"Jackie Milburn, our greatest bloody player, had to wait 10 years for a testimonial," says Bobby. It is also pointed out that back in the grim 1980s, attendances at tumbledown St James' Park dipped to as low as 16,000. But at least they had Beardsley and Waddle back then. To a man, they believe that the club was primarily a business acquisition for Ashley and had little to do with any grand sporting ambition.
Under Ashley, they believe the club has lost its identity and become a tawdry toy for an easily distracted owner. There was the renaming of the stadium in 2011, followed by the sponsorship deal with a controversial loan company. Newcastle fans and rivals alike started referring to proud old St James' Park as 'The Wonga Bowl'. More of that gallows humour on Gallowgate, but hard for these proud men to take.
Paranoia and suspicion creeps like a fog across the town. The boys in the The Back Page, which specialises in Newcastle United memorabilia, flatly refuse to talk to me. Maybe it's because I'm a Londoner. Dark mutterings about a "Cockney mafia" persist, even after the departure of Alan Pardew.
With the benefit of hindsight, some think that Pardew, who led Newcastle into Europe in 2012 and is now Pearly King of high-flying Crystal Palace, should never have left. Certainly, none of those I speak to think Steve McClaren, Pardew's replacement, will still be on Tyneside this Christmas.
"McClaren has got three games to sort this out," says George, who has been watching Newcastle since Stan Seymour was the manager in the 1950s and is one of the few boys I speak to who still has a season ticket.
"The Sunderland game [on 25 October] is massive. If the players don't know what they've been playing for so far, they better know what they're playing for in two weeks' time. I'm just so disheartened by what's going on over there. But it will be a lot worse if we lose to the bloody Mackems."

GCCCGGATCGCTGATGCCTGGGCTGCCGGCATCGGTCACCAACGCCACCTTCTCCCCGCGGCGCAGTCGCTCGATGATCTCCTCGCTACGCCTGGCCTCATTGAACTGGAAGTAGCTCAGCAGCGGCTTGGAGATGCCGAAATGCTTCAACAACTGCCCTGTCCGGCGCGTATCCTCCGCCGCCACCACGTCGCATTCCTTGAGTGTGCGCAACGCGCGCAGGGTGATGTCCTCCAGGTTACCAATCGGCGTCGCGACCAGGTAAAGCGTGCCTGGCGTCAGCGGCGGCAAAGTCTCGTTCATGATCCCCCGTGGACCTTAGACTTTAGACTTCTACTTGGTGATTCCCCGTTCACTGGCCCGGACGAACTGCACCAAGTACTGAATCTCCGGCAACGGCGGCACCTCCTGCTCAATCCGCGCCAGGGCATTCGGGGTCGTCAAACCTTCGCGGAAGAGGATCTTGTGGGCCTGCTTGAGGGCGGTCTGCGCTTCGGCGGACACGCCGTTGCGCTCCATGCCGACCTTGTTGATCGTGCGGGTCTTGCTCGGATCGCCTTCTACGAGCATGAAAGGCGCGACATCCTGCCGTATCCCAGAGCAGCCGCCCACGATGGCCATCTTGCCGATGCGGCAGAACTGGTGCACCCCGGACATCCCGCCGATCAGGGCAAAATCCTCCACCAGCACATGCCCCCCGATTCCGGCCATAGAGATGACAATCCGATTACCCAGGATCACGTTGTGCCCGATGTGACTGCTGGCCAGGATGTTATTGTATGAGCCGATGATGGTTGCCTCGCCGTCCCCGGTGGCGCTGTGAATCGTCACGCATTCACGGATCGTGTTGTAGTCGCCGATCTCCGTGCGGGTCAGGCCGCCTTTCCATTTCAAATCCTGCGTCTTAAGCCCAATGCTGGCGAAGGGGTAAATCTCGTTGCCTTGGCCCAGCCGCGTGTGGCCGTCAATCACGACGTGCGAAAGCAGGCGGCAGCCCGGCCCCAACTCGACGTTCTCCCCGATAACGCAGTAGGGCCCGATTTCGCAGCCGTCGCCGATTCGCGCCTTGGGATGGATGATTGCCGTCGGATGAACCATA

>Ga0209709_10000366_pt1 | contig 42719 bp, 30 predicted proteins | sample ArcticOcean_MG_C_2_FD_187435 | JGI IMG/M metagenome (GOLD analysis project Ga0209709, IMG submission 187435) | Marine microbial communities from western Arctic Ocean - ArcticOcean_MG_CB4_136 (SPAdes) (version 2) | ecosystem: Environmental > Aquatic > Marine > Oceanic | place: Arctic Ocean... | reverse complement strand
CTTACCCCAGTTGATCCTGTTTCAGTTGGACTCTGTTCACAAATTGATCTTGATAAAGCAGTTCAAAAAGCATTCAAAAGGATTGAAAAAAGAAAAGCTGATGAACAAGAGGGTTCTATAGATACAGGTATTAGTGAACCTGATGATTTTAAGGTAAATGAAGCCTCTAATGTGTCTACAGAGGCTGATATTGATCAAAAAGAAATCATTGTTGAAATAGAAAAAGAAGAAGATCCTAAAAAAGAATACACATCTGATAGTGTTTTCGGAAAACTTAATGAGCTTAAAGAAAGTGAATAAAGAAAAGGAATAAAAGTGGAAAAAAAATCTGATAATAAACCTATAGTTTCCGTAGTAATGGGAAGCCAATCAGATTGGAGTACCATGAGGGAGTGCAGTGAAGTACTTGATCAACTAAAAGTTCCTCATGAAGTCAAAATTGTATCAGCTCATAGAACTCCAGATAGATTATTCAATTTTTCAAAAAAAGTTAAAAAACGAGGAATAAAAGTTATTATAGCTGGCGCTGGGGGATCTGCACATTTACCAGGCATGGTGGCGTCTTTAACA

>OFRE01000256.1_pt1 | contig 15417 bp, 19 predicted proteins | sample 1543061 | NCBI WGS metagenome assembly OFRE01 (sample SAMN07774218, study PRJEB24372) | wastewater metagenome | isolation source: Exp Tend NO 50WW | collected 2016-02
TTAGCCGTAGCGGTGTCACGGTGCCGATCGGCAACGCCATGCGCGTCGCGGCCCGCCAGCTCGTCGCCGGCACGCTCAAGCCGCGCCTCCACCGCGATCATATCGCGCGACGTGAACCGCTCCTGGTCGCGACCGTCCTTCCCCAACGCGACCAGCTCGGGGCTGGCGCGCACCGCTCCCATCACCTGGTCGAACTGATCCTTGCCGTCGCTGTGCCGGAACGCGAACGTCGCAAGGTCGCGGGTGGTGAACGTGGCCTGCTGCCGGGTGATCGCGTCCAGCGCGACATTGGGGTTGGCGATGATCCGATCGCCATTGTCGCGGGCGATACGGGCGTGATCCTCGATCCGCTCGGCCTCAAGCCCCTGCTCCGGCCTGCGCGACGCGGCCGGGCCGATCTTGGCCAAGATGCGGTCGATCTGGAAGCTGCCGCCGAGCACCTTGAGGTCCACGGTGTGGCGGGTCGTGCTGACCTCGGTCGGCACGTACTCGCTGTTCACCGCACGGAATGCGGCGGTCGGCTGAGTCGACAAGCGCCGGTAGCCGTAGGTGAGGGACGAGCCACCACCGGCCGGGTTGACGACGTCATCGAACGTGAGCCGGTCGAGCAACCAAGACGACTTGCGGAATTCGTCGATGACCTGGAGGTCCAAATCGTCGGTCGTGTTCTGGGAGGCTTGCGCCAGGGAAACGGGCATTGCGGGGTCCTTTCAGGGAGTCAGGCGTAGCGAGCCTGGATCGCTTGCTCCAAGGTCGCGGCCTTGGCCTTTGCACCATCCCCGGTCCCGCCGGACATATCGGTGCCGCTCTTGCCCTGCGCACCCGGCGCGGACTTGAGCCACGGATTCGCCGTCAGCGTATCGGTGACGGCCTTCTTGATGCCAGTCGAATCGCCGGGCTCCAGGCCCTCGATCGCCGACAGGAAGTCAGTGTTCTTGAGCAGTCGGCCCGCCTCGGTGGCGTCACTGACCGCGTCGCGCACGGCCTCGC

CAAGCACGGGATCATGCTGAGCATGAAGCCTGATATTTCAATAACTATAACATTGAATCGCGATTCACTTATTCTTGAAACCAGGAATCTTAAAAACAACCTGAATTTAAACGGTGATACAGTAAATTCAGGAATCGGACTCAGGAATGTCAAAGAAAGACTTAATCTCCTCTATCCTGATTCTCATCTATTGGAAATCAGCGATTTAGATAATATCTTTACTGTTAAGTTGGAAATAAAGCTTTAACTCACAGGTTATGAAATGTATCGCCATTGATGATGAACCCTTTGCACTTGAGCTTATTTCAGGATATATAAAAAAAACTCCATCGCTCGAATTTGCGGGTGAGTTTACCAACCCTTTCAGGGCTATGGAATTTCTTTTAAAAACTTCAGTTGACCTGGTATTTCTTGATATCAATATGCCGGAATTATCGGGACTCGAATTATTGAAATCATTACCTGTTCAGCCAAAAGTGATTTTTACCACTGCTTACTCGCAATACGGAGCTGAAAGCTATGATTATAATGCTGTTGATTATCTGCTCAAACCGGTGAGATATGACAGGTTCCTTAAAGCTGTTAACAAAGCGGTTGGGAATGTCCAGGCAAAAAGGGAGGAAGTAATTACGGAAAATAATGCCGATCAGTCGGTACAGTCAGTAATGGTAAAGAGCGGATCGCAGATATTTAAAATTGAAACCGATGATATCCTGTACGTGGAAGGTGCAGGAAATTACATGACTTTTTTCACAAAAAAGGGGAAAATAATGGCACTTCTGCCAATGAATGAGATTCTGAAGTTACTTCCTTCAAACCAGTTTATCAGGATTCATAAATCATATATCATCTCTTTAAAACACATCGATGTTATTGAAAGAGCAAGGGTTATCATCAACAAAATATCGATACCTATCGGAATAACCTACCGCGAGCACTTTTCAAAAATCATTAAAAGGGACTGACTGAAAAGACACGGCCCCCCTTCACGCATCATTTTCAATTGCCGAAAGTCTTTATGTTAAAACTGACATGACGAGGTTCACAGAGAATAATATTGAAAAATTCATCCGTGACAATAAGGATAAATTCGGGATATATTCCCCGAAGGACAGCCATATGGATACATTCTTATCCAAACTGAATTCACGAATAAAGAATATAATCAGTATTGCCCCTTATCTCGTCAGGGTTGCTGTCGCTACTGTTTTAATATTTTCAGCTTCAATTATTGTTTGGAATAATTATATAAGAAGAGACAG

George thinks the only way things might get better is if his beloved team go down. But even if St James' Park is hosting Rotherham and Brentford next season, George will probably still be there. At least he can close his eyes, summon the Gallowgate roar and pretend he's watching 'Wor' Jackie. Who can the kids close their eyes and dream of? Shola Ameobi?
"All my friends have chucked in their season tickets now," says George. "And they'll never go back. Lots of people have told me not to go back but I'll never stop. I don't know why I keep going - but I keep going. Maybe it's because I'm a fighter. But do I have any hopes for the future? Not many."
The blizzard grows still thicker. Norman, rheumy-eyed now, talks vaguely of somebody needing to wave a magic wand. Bobby, growing more garrulous, fondly recalls his boots filling with warm urine at the Leazes End and about the time he witnessed Vinnie Jones "grab Gazza by 'the clemmies'". As parts are apparently called in these parts.
But I can still make out George, supping on his Guinness and sadly incanting: "Aye, they were the good times. They'll not come back again."